CHRISTOPHER COLUMBUS ||| Ch.VI. THE LONG WAITCategory: Christopher Columbus
THE LONG WAIT
King Ferdinand was a lean man with dark eyebrows and a thin mouth. He sat in his throne and watched Columbus with a cold stare. Immediately he decided that he did not like this stranger with the wild blue eyes. “He talks too much,” the king said to himself.
Columbus’s eloquent speech, his religious devotion and serious manner pleased Queen Isabella. Seeing the approval in Isabella’s eyes he went on telling of his great plan. He quoted the Bible and the words of saints, he promised to conquer the whole world for Christendom.
He finished at last. The king yawned and stretched.
Isabella nodded and said kindly, “We will have to think about the matter, of course. You will hear from us.”
Columbus bowed and went out.
That night, at dinner, the queen said, “What a noble man! Such eloquence! Such dignity!”
“Nonsense!” said Ferdinand. “There’s not much joy in him. Give me a man with some wit.”
Isabella frowned. “Sometimes,” she said, “you surprise me. How do you think the Portuguese become so rich and powerful? Exploration and discovery and trade — that’s how! In those heathen lands a glass bead is exchanged for gold. Do you realize the great riches that the Indies possess?”
“Don’t get excited, my dear,” protested Ferdinand. “First of all we don’t know whether such a journey can be made. Secondly, we are at war with Moors and we haven’t the money to back this mad seafarer, or the time.” “But we must do it!” Isabella cried.
The king said, “There are philosophers, scientists and mathematicians at the University of Salamanca who are known throughout the world for their skill and knowledge. Why not let them decide whether this trip over the Ocean Sea is possible? They can hear this fellow and then make their recommendations to us.”
The queen looked at her husband. “What if they say it can be done?”
“In that case,” Ferdinand assured her, “I’ll back the madman completely.”
“He’s no madman,’’.answered Isabella. “But your suggestion is a reasonable one. Let’s do it as you say.”
King Ferdinand, the wily politician, rubbed his hands with satisfaction. “Excellent,” he said. “We’ll set up a committee.” The committee met at the University of Salamanca during the Christmas season that year. Day after day Columbus sat with them discussing his project. He talked so much that his voice became hoarse.
Some men of science believed in Columbus completely and wanted to support him. But others did not want to accept his project. Columbus’s calculations were all wrong, they thought. It was an impossible project, founded on vain hope and unscientific myths.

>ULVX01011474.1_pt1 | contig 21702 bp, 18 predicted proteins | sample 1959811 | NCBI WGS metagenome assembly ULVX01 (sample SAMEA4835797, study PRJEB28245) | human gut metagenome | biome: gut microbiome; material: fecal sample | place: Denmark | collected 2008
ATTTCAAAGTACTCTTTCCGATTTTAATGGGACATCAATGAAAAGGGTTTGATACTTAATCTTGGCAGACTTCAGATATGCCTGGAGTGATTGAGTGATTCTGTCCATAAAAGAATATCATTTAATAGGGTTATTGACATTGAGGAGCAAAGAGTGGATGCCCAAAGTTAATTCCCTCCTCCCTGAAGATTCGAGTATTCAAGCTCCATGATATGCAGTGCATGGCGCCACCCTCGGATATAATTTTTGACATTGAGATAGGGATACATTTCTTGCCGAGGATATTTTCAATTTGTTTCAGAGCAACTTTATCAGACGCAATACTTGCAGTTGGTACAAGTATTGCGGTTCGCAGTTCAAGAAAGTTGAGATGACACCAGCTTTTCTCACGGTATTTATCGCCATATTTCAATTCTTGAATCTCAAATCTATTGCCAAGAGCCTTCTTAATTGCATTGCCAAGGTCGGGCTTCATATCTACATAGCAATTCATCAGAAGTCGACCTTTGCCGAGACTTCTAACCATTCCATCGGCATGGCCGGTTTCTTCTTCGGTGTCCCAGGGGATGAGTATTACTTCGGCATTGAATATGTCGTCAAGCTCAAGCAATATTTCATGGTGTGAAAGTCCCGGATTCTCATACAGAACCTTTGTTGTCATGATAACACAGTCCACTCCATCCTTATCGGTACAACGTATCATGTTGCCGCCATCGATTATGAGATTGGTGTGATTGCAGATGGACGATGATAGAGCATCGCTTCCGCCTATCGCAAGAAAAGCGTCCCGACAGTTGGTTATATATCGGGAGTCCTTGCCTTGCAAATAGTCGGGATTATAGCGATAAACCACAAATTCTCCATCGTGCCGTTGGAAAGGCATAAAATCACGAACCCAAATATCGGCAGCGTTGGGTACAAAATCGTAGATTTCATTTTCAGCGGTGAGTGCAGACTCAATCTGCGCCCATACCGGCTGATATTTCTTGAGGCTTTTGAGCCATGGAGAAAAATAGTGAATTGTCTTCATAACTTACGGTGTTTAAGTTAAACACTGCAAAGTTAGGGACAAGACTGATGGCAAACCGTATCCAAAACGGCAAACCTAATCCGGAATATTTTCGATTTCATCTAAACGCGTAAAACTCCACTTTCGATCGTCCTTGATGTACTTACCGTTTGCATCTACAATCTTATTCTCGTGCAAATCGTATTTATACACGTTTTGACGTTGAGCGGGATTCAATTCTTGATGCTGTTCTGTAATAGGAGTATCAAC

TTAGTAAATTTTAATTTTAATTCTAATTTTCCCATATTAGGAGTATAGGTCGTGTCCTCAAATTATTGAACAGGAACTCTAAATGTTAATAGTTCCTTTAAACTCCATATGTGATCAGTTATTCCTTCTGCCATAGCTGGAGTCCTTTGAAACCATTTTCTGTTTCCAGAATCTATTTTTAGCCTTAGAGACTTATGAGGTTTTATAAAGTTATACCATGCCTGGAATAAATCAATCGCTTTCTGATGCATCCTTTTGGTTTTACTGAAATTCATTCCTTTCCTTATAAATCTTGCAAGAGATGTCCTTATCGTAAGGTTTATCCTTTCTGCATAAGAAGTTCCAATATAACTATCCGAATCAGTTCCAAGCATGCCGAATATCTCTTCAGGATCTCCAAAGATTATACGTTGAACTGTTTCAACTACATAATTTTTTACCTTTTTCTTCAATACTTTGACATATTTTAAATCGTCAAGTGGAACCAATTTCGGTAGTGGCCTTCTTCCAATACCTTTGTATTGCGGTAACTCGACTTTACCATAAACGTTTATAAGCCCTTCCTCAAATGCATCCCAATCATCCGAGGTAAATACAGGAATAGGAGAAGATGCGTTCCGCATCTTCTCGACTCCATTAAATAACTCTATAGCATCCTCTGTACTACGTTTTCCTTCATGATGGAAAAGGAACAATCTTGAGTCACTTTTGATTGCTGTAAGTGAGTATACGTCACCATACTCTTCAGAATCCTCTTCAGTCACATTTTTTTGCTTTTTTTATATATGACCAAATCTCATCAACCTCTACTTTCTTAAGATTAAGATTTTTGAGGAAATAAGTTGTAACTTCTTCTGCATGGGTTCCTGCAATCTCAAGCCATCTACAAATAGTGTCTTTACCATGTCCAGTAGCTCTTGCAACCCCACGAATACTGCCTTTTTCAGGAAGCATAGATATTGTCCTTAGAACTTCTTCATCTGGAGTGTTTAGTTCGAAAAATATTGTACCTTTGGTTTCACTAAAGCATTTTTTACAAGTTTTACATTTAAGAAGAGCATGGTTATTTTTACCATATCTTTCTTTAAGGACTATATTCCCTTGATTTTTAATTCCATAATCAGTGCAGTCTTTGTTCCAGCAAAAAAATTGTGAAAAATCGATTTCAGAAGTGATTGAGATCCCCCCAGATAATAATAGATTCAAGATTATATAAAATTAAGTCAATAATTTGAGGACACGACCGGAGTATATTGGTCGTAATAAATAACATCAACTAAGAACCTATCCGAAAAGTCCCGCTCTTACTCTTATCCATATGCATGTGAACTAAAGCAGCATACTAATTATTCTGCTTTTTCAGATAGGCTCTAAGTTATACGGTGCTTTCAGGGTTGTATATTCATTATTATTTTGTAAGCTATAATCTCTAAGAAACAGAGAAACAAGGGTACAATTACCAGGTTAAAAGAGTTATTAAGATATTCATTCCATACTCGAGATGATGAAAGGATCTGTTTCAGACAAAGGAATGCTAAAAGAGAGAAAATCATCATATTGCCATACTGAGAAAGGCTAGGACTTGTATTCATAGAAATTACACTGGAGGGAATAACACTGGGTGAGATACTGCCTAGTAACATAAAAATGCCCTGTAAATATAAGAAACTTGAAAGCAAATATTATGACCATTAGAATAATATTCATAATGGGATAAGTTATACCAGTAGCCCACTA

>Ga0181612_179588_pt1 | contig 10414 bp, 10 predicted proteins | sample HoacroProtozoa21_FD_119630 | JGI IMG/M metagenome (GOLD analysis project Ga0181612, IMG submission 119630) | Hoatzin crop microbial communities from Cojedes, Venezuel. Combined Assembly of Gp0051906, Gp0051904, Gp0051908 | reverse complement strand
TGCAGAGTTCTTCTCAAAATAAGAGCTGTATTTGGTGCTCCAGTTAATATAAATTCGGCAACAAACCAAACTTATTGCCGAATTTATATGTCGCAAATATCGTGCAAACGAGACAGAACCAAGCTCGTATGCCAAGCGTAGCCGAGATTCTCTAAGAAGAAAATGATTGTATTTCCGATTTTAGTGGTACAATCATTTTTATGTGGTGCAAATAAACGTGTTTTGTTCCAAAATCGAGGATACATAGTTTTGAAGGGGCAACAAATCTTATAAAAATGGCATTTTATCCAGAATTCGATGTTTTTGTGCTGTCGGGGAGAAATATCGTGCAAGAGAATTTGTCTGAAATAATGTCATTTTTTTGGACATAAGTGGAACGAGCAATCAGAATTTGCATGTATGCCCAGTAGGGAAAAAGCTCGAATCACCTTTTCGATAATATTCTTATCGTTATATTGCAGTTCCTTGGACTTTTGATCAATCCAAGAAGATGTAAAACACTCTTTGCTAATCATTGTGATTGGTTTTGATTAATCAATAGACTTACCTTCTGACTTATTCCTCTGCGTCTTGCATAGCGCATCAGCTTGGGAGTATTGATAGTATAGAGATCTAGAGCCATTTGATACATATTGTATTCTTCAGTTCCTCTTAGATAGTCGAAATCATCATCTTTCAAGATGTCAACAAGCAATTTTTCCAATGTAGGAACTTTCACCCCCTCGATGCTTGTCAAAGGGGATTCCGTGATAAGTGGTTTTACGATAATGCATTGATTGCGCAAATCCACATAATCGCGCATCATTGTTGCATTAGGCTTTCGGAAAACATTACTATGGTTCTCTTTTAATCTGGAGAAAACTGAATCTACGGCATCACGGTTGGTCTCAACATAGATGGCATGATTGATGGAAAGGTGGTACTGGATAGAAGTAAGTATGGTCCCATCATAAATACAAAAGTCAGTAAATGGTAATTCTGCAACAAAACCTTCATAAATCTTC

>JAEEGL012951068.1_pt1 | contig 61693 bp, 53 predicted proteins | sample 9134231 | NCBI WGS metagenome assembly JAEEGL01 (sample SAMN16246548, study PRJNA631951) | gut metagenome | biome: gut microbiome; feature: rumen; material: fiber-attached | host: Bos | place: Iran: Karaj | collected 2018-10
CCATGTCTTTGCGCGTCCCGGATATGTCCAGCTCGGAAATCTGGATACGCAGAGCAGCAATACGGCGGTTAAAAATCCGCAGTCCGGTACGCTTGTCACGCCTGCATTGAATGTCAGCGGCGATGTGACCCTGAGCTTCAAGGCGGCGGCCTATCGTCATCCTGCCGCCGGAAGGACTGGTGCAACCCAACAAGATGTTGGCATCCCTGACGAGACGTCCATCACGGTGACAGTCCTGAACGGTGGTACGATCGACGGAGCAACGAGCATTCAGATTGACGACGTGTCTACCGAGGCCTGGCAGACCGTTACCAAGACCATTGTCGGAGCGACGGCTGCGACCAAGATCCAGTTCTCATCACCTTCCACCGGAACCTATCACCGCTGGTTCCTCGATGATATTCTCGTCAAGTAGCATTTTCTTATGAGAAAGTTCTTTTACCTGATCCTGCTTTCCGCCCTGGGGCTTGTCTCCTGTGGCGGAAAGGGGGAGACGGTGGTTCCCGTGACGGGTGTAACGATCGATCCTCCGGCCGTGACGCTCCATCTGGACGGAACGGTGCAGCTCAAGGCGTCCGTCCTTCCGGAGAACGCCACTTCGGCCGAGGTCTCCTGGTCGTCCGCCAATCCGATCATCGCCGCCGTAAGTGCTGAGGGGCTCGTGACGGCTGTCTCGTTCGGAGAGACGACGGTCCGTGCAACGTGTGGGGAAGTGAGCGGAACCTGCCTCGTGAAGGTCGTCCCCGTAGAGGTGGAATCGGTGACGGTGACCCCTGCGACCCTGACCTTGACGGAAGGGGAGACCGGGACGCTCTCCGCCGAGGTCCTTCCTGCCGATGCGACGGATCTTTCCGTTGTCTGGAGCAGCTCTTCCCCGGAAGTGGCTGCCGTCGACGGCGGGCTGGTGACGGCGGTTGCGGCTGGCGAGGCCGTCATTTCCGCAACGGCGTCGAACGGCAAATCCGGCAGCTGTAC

They agreed on nothing, except that the matter would be discussed further. Go home and wait, they told Columbus. Their decision would be reported to the king and queen.
While he waited for the committee’s final report, Columbus was given a small wage, about the same as the pay of an able seaman, which was very little to live on.
During the next five years of war against the Moors, he followed the royal couple from one camp to another. The caballeros of the court laughed at his poor clothes and ridiculed his project. Columbus hated these aristocrats who knew nothing and yet possessed everything he wanted for his expedition.
His long strong figure began to stoop. His hair became grey. But the blue eyes still shone and there were many who thought they saw madness in them.
In desperation, Columbus made a trip back to Portugal. Perhaps King John would look more favourably on his enterprise this time. But the Portuguese monarch met him with a smug smile. Bartholomew Dias had just returned from a trip round the southernmost tip of Africa. The king was absolutely sure that the route to the Indies round Africa would be established in a short time. He was not at all interested in any other project at this time.
Hopeless Columbus returned to Spain. This time his brother Bartholomew did not want to leave him alone and so went with him. Bartholomew decided to make the expedition to the Indies his life’s work, too, and to devote himself to helping his brother.
The two brothers worked out their strategy. Columbus would stay in Spain, near the king and queen, just to be there when the committee made its report. Bartholomew would try to interest the other kings of Europe in the plan.
Finally, just when Christopher felt he could wait no longer, a message arrived from the queen. The committee had made its report at last. Isabella wanted to see him immediately.
Columbus hurried to the court. A much older man stood now before Isabella. She said she was sorry to see what the difficult years had done to Columbus and added that the committee considered his plan impossible.
Columbus felt hatred, anger, and then only despair.
“I think the committee is wrong,” the queen said. “Wait until we push the Moors out of Granada, their last stronghold in Spain. Then we can begin to think about this enterprise again.”
Columbus said nothing when he left the royal palace. There was only one thing left to do — to wait again. And as he continued to wait, his anger rose. Was he to spend his whole life at the courts of stupid kings and queens?
After nine months he could stand it no longer. He decided to leave Spain as he had left Portugal, to start everything again. He would go to France, join Bartholomew. Together they would find a way to convince the French king.
Columbus left for Palos and La Rabida to take little Diego, now ten or eleven years old. He had come to La Rabida with nothing and now he was returning with nothing.